In many agricultural countries, large quantities of food products are dried to improve shelf life, reduce packing costs, lower shipping weights, enhance appearance,encapsulate original flavour and maintain nutritional value. In this regard, the goals of drying process research in the food industry may be classified in three groups as follows:
a. Economic considerations,
b. Environmental concerns and
c. Product quality aspects.
Though the primary objective of food drying is preservation, depending on the drying mechanisms, the raw material may end up a completely different material with significant variation in product quality.
Drying is an energy intensive operation of some industrial significance. In most industrialized countries, the energy used in drying accounts for 7-15% of the nation‘s industrial energy, often with relatively low thermal efficiencies ranging from 25% to 50%. The most important aspect of drying technology is the mathematical modelling of the drying processes and equipment. Its purpose is to allow design engineers to choose the most suitable operating conditions and then size the drying equipment and drying chamber accordingly to meet desired operating conditions. The principle of modelling is based on having a set of mathematical equations that can adequately characterize the system. In particular, the solution of these equations must allow prediction of the process parameters as a function of time at any point in the dryer based only on the initial conditions.
In recent years, the drying behaviour of different products had been studied by many investigators. Some products studied are as follows: Grass, Sultana Grape, Banana, Apricot, Seedless Grape, Fig, Green pea, Tomato and Onion, Pistachio, Potato slice, Pumpkin slice. There are, however, few works on the drying process of Carica papaya leaves in the literature Menzies and O’Callahan  (1971), Midilli et al., (2003), Queiroz et al., (2001), Togrul et al., (2002) and Yaldiz et al., (2001).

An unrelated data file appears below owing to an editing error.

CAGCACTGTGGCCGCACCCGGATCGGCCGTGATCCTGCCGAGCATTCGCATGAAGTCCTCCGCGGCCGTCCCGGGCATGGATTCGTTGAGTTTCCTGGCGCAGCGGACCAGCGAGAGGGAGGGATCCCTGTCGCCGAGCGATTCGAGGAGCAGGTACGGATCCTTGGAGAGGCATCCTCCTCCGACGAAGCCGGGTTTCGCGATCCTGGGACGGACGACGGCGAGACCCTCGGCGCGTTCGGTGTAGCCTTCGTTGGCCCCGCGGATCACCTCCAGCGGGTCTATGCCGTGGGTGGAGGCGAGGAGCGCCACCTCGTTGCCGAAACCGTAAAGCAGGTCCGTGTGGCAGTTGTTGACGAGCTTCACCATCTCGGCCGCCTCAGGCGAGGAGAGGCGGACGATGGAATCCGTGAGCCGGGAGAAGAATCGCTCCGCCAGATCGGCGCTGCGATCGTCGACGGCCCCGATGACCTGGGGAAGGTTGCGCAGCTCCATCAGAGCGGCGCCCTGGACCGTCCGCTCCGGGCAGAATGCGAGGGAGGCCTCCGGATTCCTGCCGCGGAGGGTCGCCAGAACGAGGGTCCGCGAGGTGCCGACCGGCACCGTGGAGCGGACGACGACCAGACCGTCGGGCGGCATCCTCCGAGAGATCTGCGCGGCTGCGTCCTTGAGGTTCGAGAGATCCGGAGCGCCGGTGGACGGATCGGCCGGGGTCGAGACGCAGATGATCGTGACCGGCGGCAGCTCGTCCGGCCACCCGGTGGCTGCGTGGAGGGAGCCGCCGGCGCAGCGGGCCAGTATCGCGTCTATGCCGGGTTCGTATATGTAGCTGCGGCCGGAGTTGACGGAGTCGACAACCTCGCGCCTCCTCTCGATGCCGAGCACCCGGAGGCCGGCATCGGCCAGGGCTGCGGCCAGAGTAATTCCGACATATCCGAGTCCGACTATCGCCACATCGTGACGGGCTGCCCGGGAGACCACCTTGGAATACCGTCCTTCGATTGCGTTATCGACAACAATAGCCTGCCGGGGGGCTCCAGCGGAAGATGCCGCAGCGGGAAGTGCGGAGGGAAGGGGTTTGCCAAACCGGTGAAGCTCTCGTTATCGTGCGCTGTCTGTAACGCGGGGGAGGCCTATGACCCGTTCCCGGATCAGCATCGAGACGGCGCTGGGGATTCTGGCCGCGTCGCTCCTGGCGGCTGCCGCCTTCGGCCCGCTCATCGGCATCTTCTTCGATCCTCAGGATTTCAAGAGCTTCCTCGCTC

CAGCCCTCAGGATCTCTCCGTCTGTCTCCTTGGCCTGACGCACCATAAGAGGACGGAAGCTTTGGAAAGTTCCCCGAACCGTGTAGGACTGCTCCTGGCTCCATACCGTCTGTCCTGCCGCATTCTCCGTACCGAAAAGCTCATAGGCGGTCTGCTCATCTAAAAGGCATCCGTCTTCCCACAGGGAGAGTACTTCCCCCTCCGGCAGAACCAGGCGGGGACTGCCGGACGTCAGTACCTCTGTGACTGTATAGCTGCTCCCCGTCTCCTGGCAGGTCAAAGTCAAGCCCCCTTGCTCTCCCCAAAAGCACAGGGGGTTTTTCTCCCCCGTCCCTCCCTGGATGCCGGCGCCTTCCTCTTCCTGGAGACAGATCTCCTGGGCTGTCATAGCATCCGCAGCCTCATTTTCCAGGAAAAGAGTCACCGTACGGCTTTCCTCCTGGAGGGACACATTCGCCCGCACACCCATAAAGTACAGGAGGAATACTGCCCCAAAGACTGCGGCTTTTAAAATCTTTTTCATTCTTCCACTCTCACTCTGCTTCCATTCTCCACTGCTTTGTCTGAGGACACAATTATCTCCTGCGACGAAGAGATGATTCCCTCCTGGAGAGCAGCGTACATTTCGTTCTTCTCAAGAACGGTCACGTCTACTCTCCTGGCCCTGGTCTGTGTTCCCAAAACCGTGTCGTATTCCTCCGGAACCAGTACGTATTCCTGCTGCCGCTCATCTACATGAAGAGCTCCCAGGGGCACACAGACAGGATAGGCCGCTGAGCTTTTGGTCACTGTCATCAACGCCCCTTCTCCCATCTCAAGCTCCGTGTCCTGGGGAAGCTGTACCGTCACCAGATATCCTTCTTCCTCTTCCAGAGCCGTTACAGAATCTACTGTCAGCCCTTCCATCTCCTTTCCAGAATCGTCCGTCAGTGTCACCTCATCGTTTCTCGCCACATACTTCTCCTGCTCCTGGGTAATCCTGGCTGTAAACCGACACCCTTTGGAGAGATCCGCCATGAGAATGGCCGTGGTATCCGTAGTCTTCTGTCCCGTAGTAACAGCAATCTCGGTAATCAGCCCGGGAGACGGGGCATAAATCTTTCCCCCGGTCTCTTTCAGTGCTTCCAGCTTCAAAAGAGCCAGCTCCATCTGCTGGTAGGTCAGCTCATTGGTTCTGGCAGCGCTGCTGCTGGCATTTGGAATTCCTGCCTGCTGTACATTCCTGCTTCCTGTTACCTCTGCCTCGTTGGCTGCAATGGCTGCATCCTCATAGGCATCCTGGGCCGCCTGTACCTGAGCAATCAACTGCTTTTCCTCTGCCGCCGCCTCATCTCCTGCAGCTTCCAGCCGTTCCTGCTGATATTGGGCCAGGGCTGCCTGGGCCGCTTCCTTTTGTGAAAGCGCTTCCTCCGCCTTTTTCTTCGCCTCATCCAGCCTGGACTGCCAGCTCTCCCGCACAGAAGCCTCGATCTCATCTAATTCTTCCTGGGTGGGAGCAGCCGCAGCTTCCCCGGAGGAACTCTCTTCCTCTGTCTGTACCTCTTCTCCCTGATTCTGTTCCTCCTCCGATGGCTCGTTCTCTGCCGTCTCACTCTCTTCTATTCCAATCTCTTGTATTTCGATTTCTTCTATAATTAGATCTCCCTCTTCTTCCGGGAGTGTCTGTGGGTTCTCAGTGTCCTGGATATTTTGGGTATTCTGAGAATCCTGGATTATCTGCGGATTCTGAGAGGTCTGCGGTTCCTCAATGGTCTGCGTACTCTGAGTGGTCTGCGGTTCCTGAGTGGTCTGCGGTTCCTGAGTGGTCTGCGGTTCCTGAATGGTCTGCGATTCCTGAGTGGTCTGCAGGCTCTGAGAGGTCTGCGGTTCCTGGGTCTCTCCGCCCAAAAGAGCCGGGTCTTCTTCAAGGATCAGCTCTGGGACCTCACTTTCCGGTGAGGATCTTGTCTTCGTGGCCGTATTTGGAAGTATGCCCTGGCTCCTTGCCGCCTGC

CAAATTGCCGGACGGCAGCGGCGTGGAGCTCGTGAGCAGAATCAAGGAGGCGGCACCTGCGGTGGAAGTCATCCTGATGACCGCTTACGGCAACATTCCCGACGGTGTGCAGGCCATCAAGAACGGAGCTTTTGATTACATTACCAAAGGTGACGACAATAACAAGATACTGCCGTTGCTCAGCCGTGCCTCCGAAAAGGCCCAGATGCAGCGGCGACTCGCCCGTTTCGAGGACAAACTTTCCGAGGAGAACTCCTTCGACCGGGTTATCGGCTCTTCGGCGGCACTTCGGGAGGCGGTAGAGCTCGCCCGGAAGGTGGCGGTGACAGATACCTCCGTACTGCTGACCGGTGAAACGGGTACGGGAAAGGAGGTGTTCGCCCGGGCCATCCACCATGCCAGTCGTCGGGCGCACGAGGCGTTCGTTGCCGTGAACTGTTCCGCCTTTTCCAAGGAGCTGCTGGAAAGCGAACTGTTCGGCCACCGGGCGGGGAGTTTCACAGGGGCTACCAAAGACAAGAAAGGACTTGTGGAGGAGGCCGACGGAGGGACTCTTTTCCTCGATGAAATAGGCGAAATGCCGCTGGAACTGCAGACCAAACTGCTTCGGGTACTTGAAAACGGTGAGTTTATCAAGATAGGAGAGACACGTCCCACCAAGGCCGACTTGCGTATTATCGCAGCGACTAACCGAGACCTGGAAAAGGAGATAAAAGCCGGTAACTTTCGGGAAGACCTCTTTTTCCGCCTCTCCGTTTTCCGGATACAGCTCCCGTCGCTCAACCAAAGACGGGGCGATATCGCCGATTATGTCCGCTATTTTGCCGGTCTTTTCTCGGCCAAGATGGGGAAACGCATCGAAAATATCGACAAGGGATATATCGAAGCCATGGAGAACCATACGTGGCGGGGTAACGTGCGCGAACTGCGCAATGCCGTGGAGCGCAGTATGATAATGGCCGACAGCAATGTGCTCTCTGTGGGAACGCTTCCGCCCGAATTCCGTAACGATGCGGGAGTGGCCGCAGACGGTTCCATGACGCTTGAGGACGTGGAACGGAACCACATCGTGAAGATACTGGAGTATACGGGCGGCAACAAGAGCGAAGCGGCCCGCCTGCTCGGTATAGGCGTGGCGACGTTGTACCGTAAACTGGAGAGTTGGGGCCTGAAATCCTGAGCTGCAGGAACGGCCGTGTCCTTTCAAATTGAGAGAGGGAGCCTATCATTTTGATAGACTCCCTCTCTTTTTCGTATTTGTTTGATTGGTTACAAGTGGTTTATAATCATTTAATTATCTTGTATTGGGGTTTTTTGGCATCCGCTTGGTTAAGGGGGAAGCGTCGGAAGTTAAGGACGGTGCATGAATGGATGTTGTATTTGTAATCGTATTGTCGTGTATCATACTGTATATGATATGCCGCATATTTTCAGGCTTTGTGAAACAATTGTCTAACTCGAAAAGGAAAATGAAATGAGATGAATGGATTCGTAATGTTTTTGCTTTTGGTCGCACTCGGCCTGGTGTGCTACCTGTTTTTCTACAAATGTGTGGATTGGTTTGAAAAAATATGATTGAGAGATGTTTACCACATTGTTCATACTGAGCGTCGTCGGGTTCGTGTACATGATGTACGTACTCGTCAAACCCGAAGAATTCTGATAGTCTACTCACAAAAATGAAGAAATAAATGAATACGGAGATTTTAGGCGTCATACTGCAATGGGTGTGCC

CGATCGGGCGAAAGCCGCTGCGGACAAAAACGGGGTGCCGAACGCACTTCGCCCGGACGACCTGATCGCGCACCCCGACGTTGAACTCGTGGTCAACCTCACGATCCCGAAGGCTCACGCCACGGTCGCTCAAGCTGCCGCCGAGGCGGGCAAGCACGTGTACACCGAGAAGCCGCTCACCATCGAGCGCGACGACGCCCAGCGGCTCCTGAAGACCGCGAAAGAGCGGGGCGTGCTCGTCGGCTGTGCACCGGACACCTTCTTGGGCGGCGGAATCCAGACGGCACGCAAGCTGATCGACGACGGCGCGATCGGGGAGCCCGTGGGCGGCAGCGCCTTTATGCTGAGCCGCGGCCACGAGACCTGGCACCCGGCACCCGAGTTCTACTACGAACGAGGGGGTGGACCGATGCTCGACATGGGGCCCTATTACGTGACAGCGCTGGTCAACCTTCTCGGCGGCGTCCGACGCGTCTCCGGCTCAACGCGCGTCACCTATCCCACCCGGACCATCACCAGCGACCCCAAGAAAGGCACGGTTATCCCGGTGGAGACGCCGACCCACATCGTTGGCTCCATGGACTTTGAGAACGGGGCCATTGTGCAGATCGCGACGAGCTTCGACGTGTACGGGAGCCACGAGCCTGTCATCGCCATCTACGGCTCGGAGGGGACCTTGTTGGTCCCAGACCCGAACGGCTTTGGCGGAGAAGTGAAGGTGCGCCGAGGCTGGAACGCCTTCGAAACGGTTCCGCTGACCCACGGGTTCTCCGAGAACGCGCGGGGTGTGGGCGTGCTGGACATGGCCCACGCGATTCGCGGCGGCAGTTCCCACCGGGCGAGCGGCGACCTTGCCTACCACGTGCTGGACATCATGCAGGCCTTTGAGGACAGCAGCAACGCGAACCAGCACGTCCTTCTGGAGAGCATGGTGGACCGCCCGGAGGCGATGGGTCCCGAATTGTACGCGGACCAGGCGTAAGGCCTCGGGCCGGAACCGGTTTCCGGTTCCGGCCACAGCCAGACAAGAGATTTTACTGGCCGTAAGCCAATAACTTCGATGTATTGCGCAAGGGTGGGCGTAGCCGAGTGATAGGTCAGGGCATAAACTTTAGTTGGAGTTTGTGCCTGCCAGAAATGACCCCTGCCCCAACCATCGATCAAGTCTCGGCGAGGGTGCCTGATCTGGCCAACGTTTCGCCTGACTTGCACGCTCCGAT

The main objective of the present study is to develop a mathematical model for drying of Carica Papaya leaves.
The Carica Papaya leaves were brought from a local market and were washed with water and kept for surface drying so that excess water goes off. Then the leaves were used for drying (Period of work: April 2020 to March 2022, University College of Technology, Osmania University).
Tray drying
The leaves were cut into small pieces ranging from 3-5cm each and then kept in the tray provided in the tray drying equipment. The air from the inlet comes into the cabin where the tray is placed. The air then passes through the perforated tray taking away the moisture from the leaves making them dry. The tray drier was operated at 3 different temperatures (50°C, 60°C and 70°C) and at a constant air velocity of 1m/s.
Microwave drying